Tested in the Kitchen
February 26, 2011 by Susan Murray
>Sooner or later it had to happen: a room full of diners and a disaster in the kitchen. No matter how well prepared you think you are when you finally come face to face with that moment it is a test!
James and I bought the Carolina Bed & Breakfast in Asheville North Carolina in September 2009 and since March of 2010 I have been the sole chef. There have been minor catastrophes–the grill that wouldn’t get hot, the hot water kettle that suddenly stopped working–but nothing that wasn’t pretty easily fixed. Still in the back of our minds, James and I knew that sooner or later…!
This morning was going pretty much as normal. The quiches had been cooked and 14 pear and goat cheese tarts went into the oven on time. James and I call this “Breakfast A”. It’s pretty much a staple here and one that we have made with slight variations dozens of times. Now it’s five minutes before breakfast begins. James is in the living room talking to the guests and I have just sat down at the computer with a cup of coffee before the rush of serving when I smell something burning. Smoke is coming out of the oven and upon opening the door I find that the tray of tarts on the bottom has burning honey on the bottom while the tops are not cooked. I now have eight good tarts for 14 people. This is a group: they have rented the inn for three days and they all come down to breakfast together. There is no chance that I can make some more and serve them to the late risers.
Test # 1: As I am assessing the damage and seeing if I can cut the bottoms off the burnt ones, James comes into the kitchen. I can see that he is itching to get in and try his hand at “fixing” them so when he asks me what he can do to help, I say, as diplomatically as possible, “Don’t watch me.” He says, “Okay, I’ll go out and stall them”. We pass!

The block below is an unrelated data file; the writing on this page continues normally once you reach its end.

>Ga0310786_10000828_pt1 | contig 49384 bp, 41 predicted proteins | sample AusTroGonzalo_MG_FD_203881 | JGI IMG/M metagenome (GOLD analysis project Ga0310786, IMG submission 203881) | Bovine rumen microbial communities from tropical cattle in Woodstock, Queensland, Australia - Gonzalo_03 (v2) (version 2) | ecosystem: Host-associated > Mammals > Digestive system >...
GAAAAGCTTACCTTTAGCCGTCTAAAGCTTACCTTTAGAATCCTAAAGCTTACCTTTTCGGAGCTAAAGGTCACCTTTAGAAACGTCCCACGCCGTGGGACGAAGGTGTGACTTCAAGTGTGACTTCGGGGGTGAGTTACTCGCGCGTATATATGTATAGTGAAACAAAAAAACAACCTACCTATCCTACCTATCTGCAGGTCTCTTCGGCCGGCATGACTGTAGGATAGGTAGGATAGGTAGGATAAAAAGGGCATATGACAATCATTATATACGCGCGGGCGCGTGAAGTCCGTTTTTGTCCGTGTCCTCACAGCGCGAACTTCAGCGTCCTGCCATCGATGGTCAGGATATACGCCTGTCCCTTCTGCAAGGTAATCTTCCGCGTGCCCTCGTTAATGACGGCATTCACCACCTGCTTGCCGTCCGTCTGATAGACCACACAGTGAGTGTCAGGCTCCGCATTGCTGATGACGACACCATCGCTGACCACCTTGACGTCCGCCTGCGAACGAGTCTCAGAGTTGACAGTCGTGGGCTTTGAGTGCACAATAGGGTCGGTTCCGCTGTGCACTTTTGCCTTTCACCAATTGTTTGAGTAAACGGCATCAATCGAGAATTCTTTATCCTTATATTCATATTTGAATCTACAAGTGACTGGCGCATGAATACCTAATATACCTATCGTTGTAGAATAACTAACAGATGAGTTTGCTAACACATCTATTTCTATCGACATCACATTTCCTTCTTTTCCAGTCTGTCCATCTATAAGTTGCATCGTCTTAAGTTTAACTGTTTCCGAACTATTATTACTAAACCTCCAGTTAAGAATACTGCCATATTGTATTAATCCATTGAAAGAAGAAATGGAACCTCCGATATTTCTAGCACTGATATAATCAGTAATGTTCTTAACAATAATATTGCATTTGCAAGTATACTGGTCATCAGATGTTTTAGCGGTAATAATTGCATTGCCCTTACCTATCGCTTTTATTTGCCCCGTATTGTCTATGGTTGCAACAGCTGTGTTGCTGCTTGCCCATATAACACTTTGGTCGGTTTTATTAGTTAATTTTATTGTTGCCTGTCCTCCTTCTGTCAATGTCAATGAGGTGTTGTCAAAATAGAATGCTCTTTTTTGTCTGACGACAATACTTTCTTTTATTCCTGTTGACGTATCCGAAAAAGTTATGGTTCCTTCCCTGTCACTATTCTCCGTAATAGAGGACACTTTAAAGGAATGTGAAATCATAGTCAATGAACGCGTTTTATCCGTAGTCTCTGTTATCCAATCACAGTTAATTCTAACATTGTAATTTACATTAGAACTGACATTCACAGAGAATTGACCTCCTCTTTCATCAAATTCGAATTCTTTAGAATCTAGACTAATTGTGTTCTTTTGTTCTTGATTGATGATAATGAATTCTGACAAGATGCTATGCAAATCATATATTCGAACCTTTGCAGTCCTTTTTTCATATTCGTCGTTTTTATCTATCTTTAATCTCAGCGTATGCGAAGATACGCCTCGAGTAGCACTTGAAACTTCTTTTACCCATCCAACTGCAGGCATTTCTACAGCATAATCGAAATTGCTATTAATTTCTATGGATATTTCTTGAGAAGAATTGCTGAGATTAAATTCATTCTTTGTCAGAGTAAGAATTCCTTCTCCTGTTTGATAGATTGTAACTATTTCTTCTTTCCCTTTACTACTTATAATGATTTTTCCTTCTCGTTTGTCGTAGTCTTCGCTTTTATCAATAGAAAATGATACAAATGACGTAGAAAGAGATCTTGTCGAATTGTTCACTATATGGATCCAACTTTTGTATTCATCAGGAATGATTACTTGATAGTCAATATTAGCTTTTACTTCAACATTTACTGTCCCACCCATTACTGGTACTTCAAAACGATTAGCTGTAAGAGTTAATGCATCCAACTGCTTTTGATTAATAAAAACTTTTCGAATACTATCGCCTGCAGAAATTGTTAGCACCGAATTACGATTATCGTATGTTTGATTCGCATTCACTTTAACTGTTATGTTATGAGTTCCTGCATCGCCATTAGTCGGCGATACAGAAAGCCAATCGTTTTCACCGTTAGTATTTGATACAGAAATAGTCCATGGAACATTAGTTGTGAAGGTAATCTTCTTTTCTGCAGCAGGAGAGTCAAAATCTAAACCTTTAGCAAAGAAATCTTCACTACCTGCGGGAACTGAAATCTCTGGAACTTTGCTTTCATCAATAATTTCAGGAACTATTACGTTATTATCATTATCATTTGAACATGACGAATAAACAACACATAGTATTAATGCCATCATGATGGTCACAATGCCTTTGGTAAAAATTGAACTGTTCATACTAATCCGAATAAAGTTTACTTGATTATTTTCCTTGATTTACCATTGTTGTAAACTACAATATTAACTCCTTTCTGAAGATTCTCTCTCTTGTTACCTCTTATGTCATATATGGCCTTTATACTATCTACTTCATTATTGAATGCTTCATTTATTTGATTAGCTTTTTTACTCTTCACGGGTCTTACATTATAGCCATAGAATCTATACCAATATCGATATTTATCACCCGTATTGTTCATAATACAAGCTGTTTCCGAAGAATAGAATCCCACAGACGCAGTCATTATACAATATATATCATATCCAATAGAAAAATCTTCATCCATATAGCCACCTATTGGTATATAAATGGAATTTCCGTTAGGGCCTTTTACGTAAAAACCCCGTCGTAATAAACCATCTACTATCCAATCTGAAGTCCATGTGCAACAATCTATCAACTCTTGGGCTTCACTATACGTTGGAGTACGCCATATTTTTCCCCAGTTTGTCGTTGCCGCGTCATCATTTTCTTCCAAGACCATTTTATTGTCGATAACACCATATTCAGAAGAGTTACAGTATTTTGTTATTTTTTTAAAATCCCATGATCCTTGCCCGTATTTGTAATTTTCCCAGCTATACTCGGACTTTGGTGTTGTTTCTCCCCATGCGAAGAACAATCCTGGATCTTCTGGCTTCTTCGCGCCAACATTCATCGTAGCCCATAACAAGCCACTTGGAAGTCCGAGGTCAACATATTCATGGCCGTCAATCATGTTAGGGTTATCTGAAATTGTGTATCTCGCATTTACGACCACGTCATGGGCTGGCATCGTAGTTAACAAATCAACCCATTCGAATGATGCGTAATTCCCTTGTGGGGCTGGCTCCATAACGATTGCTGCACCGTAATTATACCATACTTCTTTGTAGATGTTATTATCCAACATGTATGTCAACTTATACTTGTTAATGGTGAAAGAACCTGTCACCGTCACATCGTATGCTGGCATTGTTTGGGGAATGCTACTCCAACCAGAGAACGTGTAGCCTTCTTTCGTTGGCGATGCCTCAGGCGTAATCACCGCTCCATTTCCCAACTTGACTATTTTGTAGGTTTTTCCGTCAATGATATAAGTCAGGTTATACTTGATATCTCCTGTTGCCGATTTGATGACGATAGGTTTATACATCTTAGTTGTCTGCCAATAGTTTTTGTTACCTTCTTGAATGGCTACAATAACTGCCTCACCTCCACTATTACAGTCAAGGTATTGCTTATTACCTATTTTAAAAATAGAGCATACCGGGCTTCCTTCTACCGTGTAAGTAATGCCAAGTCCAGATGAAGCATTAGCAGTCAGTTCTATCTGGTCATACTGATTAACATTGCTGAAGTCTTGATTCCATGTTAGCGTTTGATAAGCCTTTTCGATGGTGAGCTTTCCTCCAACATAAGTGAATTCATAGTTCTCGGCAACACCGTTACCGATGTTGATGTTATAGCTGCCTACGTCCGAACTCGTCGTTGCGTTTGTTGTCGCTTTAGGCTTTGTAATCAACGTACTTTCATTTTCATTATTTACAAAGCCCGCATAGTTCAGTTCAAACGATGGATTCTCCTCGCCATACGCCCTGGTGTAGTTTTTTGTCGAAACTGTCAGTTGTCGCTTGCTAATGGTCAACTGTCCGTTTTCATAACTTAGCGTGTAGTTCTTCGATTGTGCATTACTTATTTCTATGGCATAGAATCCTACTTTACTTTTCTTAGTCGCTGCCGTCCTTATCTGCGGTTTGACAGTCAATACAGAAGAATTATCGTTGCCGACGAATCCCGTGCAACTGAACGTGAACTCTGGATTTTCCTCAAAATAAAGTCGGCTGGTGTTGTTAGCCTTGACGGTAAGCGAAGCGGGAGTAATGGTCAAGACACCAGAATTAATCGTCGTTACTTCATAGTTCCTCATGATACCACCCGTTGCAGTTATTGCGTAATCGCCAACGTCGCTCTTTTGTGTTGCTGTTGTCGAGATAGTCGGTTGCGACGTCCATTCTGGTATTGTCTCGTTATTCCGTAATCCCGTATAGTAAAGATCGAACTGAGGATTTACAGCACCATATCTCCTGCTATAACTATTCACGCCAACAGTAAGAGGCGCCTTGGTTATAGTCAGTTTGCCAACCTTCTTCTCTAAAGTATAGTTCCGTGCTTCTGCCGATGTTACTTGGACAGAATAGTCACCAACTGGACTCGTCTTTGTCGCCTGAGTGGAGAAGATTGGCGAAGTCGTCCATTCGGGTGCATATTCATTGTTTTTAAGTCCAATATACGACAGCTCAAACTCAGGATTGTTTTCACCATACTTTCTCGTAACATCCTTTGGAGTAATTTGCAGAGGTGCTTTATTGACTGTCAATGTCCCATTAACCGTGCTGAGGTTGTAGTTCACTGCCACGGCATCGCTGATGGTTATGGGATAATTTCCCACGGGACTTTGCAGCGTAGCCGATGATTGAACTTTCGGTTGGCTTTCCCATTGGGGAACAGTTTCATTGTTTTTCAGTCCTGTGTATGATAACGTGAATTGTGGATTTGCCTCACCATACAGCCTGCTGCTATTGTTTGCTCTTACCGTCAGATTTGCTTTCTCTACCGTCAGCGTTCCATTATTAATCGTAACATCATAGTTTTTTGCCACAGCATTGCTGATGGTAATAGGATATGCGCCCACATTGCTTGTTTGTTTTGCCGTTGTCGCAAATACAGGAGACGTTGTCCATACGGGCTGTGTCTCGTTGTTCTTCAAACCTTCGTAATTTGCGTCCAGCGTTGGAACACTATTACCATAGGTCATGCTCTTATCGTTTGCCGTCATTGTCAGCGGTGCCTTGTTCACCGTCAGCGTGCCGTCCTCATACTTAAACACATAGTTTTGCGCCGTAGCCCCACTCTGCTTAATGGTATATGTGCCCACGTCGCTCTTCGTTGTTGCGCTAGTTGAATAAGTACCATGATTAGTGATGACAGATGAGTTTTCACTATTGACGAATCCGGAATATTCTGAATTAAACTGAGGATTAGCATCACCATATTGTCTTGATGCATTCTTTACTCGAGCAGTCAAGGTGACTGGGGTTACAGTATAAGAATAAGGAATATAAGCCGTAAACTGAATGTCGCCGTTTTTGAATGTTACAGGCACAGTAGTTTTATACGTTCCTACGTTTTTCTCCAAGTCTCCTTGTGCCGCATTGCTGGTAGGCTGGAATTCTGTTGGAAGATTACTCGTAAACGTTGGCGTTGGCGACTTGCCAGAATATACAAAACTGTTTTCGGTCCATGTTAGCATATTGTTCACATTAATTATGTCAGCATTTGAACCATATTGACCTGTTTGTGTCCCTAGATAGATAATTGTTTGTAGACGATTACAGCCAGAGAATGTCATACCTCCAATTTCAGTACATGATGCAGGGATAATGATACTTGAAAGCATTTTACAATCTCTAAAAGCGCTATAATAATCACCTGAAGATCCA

Test #2: It quickly becomes clear that I cannot cut enough of the burned sugar off the bottoms. The tarts will taste burnt. (A little history: I am not a trained chef. I have been cooking for 40 years but I am entirely self-taught. I also love cooking shows.) So I am looking at the tarts and Top Chef is flashing through my mind. I can hear the judges saying “My tart was inedible.” I take a deep breath and make a decision: I can’t serve these tarts.
Test #3: Now the question is what am I going to serve instead? I have 14 people who are all waiting for breakfast. And, (don’t don’t laugh at me, I told you I love cooking shows) suddenly I can hear Chef Robert from The Worst Cooks In America say “Think like a Chef!” Eight Tarts can be cut in half and everyone will get a decent(ish) serving. We just need something else to put on the plate. James comes back in the kitchen as I am staring at the refrigerator. He immediately sees where I am going and we decide that, since they are pear tarts, we will put two slices of pear on the plate along with a little brie cheese. He gets to work slicing the pears and brie while I delicately cut the tarts in half. You know what? It looked pretty good!
By 8:45, only fifteen minutes behind time, everyone has a first course in front of them and the dining room is quiet as people are eating. In the Kitchen, James and I give each other a high five. We did it! We handled a kitchen disaster, working together effortlessly, without giving in to blame or nerves, calmly (Ok, that’s a relative term, but still!) figuring out what needed to be done and supporting each other in getting it done.
So there you have it. That’s what goes on back in the kitchen while you are in the dining room waiting!This entry was posted in Innkeeping. Bookmark the permalink.